DURHAM, N.H.--Army announced today that it has made a change in its football schedule, removing the contest originally scheduled vs. Division I-AA University of New Hampshire on Sept. 3, 2005, and adding a Division I-A contest vs. Arkansas State on Nov. 19, 2005.
Now facing two open dates to start the season with an open date also on Sept. 10, the UNH athletic department now must find a new Sept. 3 opponent at a time when most I-A and I-AA football schedules have been solidified.
"We are disappointed that Army left us no choice but to cancel our contest on Sept. 3," said UNH Athletic Director Marty Scarano. "They have expressed regret in having to take this action, but nonetheless it creates a significant void in the UNH football schedule. This contest represented an important initiative in our I-A scheduling aspirations. We are hopeful that both schools can agree on a future date. Currently we are searching for a replacement contest on Sept. 3 and anticipate announcing that game soon."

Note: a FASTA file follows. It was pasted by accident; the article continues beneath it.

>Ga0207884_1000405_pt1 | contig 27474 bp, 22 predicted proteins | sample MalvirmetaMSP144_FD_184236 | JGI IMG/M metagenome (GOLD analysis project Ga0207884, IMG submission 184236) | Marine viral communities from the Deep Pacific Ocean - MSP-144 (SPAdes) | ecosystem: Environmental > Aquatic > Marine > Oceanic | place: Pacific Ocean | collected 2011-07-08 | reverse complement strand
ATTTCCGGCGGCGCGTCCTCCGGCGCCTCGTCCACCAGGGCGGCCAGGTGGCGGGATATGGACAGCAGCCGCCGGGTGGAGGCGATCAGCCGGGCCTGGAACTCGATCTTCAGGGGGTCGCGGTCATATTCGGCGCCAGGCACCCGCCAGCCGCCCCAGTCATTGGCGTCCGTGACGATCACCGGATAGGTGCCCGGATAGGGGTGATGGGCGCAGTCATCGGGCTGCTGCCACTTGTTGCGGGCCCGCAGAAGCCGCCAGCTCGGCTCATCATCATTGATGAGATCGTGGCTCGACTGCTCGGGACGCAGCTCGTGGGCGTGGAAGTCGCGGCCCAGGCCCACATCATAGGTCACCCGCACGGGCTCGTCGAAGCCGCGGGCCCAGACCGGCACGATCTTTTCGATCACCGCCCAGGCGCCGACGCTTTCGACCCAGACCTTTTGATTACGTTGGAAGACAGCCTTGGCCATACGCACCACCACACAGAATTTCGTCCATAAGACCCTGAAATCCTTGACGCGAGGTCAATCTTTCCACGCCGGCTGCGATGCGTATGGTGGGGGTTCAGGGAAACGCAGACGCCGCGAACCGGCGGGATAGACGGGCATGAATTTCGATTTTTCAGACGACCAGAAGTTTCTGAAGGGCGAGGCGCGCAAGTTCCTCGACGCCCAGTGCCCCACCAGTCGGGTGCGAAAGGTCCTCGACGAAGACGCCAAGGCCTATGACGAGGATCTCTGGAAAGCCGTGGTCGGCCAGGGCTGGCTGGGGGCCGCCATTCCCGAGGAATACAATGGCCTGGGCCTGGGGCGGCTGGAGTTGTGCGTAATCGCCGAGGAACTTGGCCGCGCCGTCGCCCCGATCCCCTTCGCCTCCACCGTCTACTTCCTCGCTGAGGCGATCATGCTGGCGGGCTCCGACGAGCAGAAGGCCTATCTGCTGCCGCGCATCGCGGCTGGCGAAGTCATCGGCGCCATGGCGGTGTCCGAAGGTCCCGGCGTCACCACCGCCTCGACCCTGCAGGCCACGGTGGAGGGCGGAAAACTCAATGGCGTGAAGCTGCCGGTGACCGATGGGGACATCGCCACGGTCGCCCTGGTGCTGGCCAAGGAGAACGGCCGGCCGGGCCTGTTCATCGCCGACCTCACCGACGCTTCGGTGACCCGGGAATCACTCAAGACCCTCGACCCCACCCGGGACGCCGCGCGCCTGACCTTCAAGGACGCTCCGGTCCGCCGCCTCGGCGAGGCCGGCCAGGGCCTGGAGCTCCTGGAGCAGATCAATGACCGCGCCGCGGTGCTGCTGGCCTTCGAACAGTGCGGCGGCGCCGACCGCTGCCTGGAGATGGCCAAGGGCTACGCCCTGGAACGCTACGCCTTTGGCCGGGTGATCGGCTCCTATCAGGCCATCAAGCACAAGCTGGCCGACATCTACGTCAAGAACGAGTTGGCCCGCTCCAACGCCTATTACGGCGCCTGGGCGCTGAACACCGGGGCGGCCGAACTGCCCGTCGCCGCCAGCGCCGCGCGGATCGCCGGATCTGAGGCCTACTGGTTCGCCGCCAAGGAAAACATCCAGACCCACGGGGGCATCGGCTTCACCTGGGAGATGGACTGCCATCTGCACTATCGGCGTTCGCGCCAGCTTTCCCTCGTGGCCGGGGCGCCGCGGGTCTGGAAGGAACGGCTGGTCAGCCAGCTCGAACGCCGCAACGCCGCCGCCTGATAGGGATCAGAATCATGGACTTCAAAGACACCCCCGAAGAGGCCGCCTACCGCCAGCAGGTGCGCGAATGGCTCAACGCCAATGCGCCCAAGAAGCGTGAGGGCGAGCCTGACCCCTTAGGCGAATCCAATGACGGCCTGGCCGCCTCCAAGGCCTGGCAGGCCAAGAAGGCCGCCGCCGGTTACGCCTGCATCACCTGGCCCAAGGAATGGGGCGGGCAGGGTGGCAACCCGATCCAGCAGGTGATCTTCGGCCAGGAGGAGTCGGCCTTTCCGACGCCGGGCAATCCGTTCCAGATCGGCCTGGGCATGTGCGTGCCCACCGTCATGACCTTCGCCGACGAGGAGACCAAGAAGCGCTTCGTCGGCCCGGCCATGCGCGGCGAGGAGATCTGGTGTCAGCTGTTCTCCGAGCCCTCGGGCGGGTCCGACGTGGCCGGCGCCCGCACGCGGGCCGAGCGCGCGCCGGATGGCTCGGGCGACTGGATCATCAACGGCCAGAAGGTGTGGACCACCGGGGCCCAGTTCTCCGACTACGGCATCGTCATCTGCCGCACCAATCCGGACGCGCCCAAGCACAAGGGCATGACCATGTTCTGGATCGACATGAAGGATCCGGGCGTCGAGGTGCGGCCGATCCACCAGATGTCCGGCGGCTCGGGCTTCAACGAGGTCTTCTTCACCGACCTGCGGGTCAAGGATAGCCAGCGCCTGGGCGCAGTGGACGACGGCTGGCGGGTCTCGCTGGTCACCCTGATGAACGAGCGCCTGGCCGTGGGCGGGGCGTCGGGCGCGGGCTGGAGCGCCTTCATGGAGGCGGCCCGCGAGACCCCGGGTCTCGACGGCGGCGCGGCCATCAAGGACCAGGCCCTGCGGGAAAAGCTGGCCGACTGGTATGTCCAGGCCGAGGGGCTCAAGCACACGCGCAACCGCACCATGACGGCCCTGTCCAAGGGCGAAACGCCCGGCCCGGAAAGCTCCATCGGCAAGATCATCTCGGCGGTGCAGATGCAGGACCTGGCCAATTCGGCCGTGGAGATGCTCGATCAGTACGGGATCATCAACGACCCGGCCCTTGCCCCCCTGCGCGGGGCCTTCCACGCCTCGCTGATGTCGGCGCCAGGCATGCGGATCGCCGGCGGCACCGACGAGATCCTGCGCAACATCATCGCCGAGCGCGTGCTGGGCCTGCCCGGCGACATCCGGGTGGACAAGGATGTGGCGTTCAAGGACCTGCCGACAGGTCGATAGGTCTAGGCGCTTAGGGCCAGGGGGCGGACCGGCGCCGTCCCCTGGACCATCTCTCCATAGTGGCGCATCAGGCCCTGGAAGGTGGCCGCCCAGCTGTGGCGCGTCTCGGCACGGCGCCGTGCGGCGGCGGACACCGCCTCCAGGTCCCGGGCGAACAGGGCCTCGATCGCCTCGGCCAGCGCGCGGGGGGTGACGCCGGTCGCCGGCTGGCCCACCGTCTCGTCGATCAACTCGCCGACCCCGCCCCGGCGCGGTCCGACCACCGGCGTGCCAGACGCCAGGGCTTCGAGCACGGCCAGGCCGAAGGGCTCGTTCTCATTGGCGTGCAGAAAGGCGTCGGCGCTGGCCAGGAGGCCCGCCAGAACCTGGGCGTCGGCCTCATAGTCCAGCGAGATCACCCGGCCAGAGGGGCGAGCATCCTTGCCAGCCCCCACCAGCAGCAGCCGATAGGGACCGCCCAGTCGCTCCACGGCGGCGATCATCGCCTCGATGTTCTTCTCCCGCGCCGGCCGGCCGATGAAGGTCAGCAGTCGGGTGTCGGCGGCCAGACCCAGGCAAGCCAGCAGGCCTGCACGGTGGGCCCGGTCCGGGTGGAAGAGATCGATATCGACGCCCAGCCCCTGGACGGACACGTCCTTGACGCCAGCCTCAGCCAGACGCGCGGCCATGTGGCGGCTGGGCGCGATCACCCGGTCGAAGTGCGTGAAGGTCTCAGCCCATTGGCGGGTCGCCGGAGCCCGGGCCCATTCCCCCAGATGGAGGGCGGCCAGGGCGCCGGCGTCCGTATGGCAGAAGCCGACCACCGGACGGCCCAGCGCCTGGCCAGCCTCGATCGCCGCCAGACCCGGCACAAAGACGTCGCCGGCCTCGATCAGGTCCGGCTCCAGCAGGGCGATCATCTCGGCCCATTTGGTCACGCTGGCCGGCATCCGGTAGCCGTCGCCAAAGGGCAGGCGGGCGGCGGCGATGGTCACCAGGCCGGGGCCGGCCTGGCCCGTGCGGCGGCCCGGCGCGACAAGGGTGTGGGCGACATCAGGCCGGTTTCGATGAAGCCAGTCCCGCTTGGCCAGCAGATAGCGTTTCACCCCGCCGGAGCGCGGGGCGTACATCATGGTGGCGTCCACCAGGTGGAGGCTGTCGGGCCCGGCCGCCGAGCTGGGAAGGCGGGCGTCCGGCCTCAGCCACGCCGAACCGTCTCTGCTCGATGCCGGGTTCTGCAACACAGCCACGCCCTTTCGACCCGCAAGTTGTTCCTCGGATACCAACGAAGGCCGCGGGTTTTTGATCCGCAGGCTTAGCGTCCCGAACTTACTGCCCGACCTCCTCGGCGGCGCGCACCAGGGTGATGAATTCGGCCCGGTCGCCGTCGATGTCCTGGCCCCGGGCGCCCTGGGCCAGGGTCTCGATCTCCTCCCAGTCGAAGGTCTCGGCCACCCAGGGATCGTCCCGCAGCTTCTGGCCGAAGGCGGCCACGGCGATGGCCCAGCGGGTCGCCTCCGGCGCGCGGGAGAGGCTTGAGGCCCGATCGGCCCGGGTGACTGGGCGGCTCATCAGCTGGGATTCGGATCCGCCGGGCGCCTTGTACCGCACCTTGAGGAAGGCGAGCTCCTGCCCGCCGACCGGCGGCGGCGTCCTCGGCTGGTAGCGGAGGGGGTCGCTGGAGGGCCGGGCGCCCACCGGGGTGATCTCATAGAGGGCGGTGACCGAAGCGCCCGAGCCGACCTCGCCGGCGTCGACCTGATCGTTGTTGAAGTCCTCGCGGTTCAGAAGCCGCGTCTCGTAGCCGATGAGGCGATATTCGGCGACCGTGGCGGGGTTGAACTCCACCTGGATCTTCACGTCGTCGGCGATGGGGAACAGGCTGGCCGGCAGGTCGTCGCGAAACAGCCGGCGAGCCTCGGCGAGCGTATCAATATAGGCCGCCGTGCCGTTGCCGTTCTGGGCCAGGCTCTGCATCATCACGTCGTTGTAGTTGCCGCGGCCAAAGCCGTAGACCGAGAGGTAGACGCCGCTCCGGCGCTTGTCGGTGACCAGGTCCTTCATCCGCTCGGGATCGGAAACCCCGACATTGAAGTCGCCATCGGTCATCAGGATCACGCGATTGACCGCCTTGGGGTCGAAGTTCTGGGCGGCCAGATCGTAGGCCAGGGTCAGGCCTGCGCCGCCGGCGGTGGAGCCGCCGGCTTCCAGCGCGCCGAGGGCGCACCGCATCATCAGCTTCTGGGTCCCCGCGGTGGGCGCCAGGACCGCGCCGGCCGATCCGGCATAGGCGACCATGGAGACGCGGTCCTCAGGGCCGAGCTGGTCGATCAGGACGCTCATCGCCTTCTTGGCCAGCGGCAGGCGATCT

According to a press release from the Army athletic department, the football program was faced with the less than desirable scenario of having two weeks off prior to its season-ending contest against Navy. As a result of the change, the team will now have the traditional week off. Army also wanted just one I-AA opponent on its schedule, rather than two. The Black Knights are scheduled to play Massachusetts on Nov. 12.
The UNH football program has played a Division I-A opponent in each of the last three seasons and posted its first-ever victory over a I-A opponent last season when the Wildcats upset Rutgers in New Jersey, 35-24. New Hampshire completed the 2004 campaign with a very impressive 10-3 overall record and a 6-2 mark in the Atlantic 10 Football Conference, good enough to win the Northern Division. The team advanced to the NCAA I-AA football quarterfinals and posted its first-ever NCAA victory at I-AA powerhouse Georgia Southern, 27-23 in front of a national ESPN2 television audience. UNH also recorded impressive I-AA wins over the likes of Delaware, Villanova, Northeastern and Maine.